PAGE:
Wednesday, October 5, 2011

The Kite Runner, by Khaled Hosseini

Source of book: Library

This is the third book I have read in the last five years with a significant connection to Islam. I started with The Satanic Verses, by Salman Rushdie; read in the aftermath of the Danish cartoon hullaballoo as a personal protest against fatawa. (Plural of fatwa – I looked it up.) The second was Thy Hand, Great Anarch, by Nirad C. Chaudhury, which I previously reviewed in detail. I highly recommend both of these books. The Kite Runner is the third of these.

Hosseini sets his novel in the period from 1975 through the aftermath of 9-11, a period which saw the fall of the monarchy in Afghanistan, the Soviet invasion, the rise of the Taliban and Al Qaeda , and eventually, the continuing battle in that country.

A native of Afghanistan the same approximate age as his protagonist, Hosseini writes of what he knows. Hosseini’s own life has a few similarities to the novel. His family left Afghanistan in the aftermath of the fall of the monarchy. He settled in the Bay Area, and eventually became an author. (Although he was a physician first – not a bad career to fall back on if the novel was a bust.)  Most importantly for this book, he had friendship with a Hazara which partially inspired the story.

What is a Hazara? This key fact drives the plot, and shines an unpleasant light on human nature. Afghanistan, like many nations, contains more than one ethnic group. For some reason, this is disturbing to our human nature, and it seems to inevitably result in problems, from basic racism to slavery to pogroms to civil war, all the way up to Hitler. The dominant group in Afghanistan was and is the Pashtun, with the Hazara a much loathed minority group. Probably of partial Chinese descent, they were viewed, unsurprisingly, like every other unpopular minority. The Taliban and its sympathizers are generally Pashtun, so of course it was necessary to slaughter and oppress the Hazara.

From my personal experience as an attorney, I can attest that every group on the face of the earth is racist to some degree or another. When I worked at GBLA, clients would claim that they knew we wouldn’t help them because they were (black, white, asian, Hispanic, Turkish even!). Some of those of Mexican descent would come in and complain about the dirty Central or South Americans. The Okies would complain about the Texans, and vice versa. Suffice it to say that the roaches in these United States are called German roaches, but the roaches in Germany are blamed on other countries as well.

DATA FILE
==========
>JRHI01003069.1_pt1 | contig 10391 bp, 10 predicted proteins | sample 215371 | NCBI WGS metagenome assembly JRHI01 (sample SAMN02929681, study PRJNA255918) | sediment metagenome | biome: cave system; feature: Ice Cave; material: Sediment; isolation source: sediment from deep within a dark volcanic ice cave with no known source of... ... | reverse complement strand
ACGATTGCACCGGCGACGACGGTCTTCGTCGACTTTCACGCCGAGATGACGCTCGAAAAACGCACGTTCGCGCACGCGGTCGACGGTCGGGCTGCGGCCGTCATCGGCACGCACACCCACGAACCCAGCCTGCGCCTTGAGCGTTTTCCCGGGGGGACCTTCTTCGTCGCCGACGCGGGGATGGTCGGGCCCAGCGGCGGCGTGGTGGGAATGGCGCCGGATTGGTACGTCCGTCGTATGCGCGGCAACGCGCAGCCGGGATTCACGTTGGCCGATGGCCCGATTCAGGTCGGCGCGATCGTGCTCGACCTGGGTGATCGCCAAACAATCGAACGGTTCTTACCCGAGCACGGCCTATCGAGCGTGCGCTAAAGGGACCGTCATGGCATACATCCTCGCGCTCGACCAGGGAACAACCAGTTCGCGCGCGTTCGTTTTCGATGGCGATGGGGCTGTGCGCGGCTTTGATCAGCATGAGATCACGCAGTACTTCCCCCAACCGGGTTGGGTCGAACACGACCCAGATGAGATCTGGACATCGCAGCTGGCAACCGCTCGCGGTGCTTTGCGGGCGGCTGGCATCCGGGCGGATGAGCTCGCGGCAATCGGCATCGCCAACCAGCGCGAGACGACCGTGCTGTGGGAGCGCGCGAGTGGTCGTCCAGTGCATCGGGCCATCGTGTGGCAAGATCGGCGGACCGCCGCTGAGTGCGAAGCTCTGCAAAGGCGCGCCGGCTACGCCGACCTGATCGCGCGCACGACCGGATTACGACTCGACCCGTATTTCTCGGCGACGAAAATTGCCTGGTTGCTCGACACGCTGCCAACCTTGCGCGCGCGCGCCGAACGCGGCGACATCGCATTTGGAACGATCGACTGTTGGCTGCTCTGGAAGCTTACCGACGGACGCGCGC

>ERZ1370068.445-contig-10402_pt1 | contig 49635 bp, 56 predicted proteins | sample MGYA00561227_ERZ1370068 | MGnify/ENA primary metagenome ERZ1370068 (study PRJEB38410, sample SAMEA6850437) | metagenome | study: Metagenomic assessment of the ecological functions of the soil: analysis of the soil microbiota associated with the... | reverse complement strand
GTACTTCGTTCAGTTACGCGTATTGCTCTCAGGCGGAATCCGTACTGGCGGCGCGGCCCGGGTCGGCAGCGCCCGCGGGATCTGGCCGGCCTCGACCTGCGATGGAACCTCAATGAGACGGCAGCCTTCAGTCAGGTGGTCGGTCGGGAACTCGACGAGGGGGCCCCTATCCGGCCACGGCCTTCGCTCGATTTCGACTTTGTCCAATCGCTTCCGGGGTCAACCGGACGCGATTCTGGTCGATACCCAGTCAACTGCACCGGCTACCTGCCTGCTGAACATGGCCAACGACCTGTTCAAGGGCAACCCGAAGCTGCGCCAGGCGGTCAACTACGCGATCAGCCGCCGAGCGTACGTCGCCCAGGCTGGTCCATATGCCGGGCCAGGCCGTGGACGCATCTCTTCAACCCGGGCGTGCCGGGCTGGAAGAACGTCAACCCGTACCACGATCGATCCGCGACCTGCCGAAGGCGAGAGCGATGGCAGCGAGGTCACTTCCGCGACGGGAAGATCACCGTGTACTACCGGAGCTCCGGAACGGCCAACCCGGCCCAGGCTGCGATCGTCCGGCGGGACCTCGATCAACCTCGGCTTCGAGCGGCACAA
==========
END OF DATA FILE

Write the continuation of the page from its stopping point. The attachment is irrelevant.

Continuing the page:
How does this figure in The Kite Runner? Amir, a twelve year old Pashtun boy at the beginning of the story, is friends with Hassan, a Hazara boy who is the son of Amir’s father’s servant. Their friendship is inseparable until a horrific event occurs at the hands of a psychopathic older boy. Hassan is brutally assaulted, and Amir is unable to find the courage to do anything but run. Amir’s guilt causes him to make matters far worse. Eventually, he betrays his friend in a truly unforgivable manner.

Soon, the wars force a dramatic flight first to Pakistan and then to America, where Amir and his father experience poverty and disorientation. Amir finds true love, experiences success with his writing – and suddenly receives a call from an old friend summoning him back to Afghanistan by way of Pakistan. Amir is given a chance to face his past and redeem himself.

Further than that, I will not go, as the plot should not be spoiled. Hosseini writes a gripping tale with a tight and efficient plot, combining both a dramatic narrative and a compelling internal psychological struggle.